I take a step back and look at my disorder logically. Trichotillomania fits into the OCD spectrum and thus it can develop into a habit. Pulling out my hair has become part of my daily routine. Picking open scabs and bleeding, biting the ends off of hairs and discarding them, attacking myself with metal objects just to unearth hairs right beneath the skin is all common place. A few days before I bought the tweezer, I used an old safety pin to dig out a couple ingrown hairs. I did not stop bleeding for about five minutes; I kept dabbing at the wounds with toilet paper until I had to grab another piece. As I reread old entries and poems and other works about my disorder, I see violent imagery and words. Rip. Pull. Shred. Erode. Decimate. Dig. Pick. Destroy. Destroy destroy destroy. This is a self-destructive disorder but I can't help myself, or at least I tell myself so.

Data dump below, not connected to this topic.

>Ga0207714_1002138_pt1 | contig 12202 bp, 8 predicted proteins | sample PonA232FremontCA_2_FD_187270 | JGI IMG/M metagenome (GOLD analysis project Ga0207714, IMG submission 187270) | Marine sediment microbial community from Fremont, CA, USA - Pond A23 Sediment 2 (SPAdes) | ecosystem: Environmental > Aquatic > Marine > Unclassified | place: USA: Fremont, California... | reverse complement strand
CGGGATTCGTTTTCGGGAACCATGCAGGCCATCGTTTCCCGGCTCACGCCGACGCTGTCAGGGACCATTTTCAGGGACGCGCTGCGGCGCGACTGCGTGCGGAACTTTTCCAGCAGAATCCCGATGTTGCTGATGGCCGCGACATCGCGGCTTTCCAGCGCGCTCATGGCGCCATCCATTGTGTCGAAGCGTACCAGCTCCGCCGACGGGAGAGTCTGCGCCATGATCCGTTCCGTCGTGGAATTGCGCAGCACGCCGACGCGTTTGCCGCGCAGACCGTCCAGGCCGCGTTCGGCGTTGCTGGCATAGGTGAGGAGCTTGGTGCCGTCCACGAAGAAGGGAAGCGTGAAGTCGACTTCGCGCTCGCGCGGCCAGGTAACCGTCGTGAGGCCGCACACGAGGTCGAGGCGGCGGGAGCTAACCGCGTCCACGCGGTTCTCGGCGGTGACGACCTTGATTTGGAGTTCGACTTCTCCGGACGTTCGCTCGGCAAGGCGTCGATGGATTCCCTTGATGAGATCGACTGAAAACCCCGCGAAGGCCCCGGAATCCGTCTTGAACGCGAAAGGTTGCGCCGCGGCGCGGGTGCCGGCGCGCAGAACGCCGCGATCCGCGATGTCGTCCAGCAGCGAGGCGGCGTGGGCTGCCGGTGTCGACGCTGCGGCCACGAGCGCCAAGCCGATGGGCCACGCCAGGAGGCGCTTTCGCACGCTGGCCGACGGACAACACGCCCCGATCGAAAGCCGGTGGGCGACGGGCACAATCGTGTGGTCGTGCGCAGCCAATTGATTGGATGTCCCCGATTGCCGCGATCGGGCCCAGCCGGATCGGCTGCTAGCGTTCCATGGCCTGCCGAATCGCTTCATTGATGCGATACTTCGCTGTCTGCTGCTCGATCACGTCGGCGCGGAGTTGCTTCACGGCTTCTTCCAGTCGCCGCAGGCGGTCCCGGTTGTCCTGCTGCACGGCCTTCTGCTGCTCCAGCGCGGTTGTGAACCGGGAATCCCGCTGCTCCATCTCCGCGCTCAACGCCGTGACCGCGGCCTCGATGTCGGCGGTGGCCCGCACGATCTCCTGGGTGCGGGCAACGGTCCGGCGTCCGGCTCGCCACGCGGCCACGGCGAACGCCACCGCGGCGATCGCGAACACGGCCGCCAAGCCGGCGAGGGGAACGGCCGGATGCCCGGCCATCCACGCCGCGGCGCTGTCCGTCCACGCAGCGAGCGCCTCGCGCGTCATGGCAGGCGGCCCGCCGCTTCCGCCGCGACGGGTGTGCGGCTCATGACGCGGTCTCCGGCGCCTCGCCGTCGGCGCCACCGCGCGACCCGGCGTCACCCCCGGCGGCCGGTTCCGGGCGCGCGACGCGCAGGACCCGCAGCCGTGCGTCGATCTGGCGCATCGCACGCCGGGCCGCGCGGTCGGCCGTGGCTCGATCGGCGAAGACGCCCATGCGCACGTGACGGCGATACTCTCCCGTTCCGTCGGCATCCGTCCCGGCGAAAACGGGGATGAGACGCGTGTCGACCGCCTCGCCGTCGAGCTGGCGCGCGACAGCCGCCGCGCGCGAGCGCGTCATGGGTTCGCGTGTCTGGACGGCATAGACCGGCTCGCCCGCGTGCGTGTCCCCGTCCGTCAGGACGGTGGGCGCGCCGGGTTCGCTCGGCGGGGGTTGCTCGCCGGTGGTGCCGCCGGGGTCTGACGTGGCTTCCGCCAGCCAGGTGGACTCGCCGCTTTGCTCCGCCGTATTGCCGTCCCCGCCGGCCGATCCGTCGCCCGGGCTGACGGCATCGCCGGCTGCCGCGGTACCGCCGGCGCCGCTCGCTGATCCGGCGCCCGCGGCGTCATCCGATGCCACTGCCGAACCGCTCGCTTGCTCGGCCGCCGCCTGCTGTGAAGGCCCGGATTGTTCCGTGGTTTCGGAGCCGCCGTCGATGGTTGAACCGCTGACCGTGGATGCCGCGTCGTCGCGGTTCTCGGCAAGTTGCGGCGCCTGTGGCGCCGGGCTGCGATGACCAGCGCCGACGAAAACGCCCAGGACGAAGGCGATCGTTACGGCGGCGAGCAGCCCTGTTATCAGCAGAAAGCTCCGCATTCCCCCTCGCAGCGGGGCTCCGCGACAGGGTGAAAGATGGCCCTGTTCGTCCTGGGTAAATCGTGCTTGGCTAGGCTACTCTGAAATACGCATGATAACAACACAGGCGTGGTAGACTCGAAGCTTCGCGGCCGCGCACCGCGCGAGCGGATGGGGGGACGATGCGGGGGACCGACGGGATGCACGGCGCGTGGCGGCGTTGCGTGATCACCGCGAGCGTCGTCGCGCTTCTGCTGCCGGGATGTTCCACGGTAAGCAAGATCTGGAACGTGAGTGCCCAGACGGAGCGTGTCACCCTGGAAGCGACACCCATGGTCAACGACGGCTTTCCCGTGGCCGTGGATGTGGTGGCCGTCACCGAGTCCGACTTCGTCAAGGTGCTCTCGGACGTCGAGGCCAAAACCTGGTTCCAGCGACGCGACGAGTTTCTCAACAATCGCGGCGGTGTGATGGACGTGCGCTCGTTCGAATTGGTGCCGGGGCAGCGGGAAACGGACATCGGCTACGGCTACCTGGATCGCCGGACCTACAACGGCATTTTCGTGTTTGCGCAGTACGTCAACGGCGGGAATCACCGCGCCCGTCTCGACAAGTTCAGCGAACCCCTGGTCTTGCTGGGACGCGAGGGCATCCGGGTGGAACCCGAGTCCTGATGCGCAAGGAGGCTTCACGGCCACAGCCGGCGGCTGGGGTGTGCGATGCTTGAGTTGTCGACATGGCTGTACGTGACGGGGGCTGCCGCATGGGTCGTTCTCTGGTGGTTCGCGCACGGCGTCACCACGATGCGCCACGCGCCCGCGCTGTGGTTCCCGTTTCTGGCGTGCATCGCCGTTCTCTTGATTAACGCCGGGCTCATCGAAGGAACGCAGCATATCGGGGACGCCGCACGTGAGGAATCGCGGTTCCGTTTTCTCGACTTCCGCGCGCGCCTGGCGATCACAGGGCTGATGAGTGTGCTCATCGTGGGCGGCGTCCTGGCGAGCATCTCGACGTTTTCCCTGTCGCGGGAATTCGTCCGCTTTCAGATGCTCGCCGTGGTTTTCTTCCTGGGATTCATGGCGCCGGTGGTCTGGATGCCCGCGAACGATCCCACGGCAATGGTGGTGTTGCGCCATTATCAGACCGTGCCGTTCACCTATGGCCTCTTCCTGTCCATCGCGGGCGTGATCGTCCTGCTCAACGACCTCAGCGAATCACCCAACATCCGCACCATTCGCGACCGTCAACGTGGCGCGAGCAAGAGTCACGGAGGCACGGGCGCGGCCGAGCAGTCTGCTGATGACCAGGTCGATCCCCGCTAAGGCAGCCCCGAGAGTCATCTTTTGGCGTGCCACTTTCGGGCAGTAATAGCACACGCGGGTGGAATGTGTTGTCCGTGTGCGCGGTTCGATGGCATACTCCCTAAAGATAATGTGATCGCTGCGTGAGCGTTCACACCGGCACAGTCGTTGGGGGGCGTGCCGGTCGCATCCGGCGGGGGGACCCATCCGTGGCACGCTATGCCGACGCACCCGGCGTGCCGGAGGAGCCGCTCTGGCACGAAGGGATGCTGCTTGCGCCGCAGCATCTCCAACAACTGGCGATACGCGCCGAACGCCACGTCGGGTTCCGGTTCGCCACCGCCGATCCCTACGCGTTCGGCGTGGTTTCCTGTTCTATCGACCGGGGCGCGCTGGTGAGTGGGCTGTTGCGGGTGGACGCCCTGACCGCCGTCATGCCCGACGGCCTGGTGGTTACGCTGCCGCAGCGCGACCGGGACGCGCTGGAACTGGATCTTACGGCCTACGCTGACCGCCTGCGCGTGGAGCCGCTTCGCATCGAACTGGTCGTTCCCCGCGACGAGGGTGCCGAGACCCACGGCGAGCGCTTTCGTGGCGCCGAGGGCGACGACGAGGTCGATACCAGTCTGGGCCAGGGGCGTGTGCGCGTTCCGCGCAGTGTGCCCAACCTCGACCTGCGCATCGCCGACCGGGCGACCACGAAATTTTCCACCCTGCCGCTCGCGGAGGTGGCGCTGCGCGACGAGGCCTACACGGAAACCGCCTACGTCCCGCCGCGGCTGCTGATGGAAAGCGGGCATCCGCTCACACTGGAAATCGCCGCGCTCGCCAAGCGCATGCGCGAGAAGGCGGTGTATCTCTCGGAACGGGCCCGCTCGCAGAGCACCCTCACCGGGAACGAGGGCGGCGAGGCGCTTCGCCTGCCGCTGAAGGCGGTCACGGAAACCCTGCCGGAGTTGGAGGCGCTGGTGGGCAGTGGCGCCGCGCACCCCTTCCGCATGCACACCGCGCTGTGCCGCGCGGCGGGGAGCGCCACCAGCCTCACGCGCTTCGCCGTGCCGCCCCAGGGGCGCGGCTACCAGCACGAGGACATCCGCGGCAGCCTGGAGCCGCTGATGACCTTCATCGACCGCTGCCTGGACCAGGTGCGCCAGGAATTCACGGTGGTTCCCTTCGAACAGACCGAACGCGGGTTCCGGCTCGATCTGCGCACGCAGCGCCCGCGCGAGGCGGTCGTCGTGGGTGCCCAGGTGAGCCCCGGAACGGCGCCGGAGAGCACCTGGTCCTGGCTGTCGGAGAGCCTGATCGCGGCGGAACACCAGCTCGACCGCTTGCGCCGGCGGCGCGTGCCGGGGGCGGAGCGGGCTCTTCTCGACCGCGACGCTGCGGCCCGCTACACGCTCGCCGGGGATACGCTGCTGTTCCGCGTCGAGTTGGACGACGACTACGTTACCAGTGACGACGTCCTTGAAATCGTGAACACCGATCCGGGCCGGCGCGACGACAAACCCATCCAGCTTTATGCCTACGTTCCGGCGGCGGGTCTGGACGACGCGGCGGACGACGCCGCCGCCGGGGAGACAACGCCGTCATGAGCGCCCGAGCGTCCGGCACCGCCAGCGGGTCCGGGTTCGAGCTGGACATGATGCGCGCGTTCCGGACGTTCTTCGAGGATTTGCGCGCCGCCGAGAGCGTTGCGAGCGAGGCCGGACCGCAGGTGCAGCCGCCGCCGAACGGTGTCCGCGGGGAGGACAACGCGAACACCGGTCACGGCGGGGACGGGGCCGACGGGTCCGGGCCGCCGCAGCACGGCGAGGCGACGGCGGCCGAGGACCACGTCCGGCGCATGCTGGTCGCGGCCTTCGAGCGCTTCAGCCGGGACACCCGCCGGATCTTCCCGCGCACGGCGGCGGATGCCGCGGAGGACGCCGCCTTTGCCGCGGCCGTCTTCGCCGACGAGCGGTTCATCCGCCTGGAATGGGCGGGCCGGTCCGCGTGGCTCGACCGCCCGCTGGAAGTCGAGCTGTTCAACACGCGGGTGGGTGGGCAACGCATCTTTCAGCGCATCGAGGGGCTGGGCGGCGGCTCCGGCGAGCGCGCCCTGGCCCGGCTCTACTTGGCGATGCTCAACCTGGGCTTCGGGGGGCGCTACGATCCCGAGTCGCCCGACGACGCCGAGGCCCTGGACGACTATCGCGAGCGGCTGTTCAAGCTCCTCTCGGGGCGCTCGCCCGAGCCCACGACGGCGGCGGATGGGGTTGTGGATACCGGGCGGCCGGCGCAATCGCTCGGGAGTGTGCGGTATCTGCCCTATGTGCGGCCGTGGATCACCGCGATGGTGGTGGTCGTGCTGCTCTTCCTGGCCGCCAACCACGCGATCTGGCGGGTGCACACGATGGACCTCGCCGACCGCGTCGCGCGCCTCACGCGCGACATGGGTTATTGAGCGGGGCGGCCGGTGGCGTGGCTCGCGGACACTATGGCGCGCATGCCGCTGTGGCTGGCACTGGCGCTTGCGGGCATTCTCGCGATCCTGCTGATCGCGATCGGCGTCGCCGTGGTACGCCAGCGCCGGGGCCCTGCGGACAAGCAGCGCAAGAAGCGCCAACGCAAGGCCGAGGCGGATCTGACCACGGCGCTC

It's always the same sensation. It's always the same damage. It's always the same roots and the same self-loathing. It's always the same perfectionism, the same search, the same rescue, the same inability to look a person in the eye lest she sees my missing eyelashes. It's always the same questions, the same stares, the same shame, all of it has not changed since I was a child. Only now, in the past year, have I actually attempted to tackle this disorder and rip it from my system. Even now, just now, describing it, I implement violence. It is a violent, violent thing; I look back and see how easily it escalated. First, just the sensation and sometimes the flakes of skin were all I wanted. Then, the roots fascinated me. This morphed into a need for roots and sensation, and a need for blood. I dug at scabs with my nails and stared at the remains of my skin without any emotion. I can still remember the sound of going at a scab on the side of my head. I cannot describe it in words, but somehow the sound reverberates in my mind and I feel ill. Have you ever dug at skin that was already raw and bleeding? Have you analyzed the evidence beneath your fingernails, coating your fingertips, sometimes getting on your wrists or even your clothing? Have you bled on a science test? Have you had to hide chunks of hair from your parents, from yourself, even though the damage is evident?